|Derrick Favors, PF||31.8||13.6||5.4||10.3||11.7||53%||1.327|
|Marvin Williams, PF||26.3||10.1||3.9||8.5||11.6||46%||1.186|
|John Lucas III, PG||18.4||5.0||1.9||5.7||11.2||33%||0.875|
|Jeremy Evans, SF||21.4||7.8||3.4||6.5||10.9||53%||1.198|
|Richard Jefferson, SF||27.2||9.9||3.5||8.1||10.7||43%||1.218|
According to the table Favors is 5th on the team in FGA and FG36 at 10.3 and 11.7 respectively. Favors trails every member of the F5 in FGA and according to FG36 he is just barely above the other rotation players like Marvin Williams, Lucas, Evans and Jefferson. All this despite the fact that Favors PPS of 1.327 is by far the best on the team. The one missing ingredient here is free throw attempts. Favors does shoot a great deal which bolsters his PPS and lowers his FGA. That said, based on these numbers, why shouldn't Favors be getting the ball more?
Is the Favors/Kanter duo doomed? Going into the season one of the biggest questions facing the Jazz was whether Favors and Kanter were a compatible front court. Former Jazz assistant coach Phil Johnson recently weighed in on the pairing in an interview:
I had my questions about that from the very beginning…They both can make about a 15-foot jumpshot, but neither one of them are a "stretch" big man, as they call it now, or an outside big man. So, and neither one of them are particularly good at play-making. I’m talking about passing.
...I think that’s going to play out as time goes on, but I suspect that, I don’t think they’ll ever be really that successful playing together.
It should be noted that Johnson left shortly before the Jazz acquired Favors and drafted Kanter. That said, it is interesting that he states that he had questions about the pair from "the very beginning." Coach Johnson worked with Jerry Sloan and Kevin O'Connor for years and you would think he'd have a good idea what would work in the Jazz system. Furthermore, you have to wonder if he was still with the team when Kanter was drafted, if he would have raised his concerns and persuaded O'Connor to not select Kanter in the first place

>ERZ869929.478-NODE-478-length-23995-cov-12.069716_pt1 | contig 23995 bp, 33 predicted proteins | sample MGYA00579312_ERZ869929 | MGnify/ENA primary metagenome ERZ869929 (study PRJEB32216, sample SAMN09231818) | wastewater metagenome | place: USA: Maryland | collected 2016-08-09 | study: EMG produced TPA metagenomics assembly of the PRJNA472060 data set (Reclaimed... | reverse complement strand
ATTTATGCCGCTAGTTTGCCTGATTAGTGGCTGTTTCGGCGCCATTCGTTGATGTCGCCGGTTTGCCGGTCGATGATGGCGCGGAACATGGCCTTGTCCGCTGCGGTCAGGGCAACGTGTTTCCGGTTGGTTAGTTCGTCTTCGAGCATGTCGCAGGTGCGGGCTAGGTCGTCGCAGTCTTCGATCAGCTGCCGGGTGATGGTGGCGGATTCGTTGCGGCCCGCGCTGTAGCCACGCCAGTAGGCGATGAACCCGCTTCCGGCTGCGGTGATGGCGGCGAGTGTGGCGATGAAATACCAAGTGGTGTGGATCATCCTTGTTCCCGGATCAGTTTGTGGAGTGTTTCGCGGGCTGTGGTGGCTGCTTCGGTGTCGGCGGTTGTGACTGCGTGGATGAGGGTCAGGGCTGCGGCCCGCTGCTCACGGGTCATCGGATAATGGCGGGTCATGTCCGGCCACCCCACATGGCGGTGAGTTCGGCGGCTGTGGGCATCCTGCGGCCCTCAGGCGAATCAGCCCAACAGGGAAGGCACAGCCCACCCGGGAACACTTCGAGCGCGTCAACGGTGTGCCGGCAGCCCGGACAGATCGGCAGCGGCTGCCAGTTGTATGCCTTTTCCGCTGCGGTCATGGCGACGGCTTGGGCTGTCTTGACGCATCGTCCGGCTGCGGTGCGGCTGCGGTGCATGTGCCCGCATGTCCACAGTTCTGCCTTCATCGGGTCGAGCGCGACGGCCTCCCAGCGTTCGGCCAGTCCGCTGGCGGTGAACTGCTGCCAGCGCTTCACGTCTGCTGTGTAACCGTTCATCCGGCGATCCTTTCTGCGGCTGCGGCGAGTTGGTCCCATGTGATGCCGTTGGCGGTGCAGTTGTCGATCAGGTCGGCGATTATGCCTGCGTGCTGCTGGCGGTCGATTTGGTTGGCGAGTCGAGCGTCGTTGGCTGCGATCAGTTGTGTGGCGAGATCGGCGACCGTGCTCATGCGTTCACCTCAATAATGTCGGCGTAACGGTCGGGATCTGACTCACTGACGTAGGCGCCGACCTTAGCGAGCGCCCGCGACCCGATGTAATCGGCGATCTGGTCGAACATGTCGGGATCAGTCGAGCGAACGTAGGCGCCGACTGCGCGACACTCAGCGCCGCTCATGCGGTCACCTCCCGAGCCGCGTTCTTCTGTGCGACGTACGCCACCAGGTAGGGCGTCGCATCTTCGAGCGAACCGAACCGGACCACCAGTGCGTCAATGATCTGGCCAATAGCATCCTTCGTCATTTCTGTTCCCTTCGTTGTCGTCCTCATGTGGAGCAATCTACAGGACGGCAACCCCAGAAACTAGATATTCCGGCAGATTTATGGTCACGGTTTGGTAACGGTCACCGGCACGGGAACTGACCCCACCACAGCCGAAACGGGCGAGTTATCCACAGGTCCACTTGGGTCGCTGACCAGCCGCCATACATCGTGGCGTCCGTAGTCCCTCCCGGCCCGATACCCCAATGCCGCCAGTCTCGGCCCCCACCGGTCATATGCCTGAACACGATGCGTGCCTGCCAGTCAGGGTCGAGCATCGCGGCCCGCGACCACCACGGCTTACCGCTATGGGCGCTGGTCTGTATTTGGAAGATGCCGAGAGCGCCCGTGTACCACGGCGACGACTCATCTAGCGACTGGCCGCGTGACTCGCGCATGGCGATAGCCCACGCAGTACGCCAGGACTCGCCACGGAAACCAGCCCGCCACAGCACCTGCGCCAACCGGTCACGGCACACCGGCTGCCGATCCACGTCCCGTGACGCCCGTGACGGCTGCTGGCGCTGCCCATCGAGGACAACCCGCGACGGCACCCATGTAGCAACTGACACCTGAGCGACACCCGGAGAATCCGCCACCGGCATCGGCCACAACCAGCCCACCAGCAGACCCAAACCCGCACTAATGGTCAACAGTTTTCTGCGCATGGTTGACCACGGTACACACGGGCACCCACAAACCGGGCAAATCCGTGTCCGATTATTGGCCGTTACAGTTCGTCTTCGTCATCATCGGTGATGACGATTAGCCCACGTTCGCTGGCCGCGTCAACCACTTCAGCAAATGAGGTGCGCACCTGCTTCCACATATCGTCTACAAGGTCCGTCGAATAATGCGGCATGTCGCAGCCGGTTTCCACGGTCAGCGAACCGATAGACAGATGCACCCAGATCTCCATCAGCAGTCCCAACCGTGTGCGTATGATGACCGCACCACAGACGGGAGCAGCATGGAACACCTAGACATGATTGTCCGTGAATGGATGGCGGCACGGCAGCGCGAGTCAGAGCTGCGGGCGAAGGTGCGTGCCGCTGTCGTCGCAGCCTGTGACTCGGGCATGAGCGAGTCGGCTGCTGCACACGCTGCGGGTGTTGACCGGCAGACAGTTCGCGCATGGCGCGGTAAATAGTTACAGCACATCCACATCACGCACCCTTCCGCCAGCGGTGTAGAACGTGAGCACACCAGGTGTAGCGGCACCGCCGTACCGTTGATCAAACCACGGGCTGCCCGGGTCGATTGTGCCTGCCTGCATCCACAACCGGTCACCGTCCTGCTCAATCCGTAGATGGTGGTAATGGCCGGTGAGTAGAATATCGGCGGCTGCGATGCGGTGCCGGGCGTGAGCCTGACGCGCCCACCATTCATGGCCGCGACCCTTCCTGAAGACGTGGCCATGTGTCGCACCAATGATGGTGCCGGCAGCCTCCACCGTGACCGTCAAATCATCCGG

Johnson's initial points about the pairing are on offense. The prior prominent Jazz duos that Johnson had coached recently were Al Jefferson/Paul Millsap and Mehmet Okur/Carlos Boozer. I do not think anyone would dispute that the Okur/Boozer pairing match what Johnson describes above in having big men that can pass and at least one that can stretch the floor. The Jefferson/Millsap pairing arguably meets that criteria, though Millsap never exhibited the deep range that Okur had and Jefferson's passing was a work in progress.
And then there’s the issues defensively as well, because when the other team has a stretch player such as Ryan Anderson from New Orleans, th–it’s difficult for those guys to guard those people.
So you know, there are some question marks, but that’s what this year’s all about, is to find that out. Maybe they’ll prove me wrong. I don’t know...
...And I think the biggest question mark in my mind, as far as Kanter’s concerned, is his defense, and whether, he really has to improve defensively. Favors is really a very good defender now, but Kanter really has to pr–improve defensively.
Johnson goes on to discuss the defensive issues that come with a stretch big man. His point also recalls to me the issues with the Okur/Boozer pairing as that duo always had difficulty protecting the rim.
Finally, as Johnson points out, this year is all about finding out the question marks with the team. So it is a good thing that (until the Orlando game) in the past 12 games when Favors, Kanter and Marvin Williams have all been available, Favors and Kanter have played exactly 0 minutes on the floor together.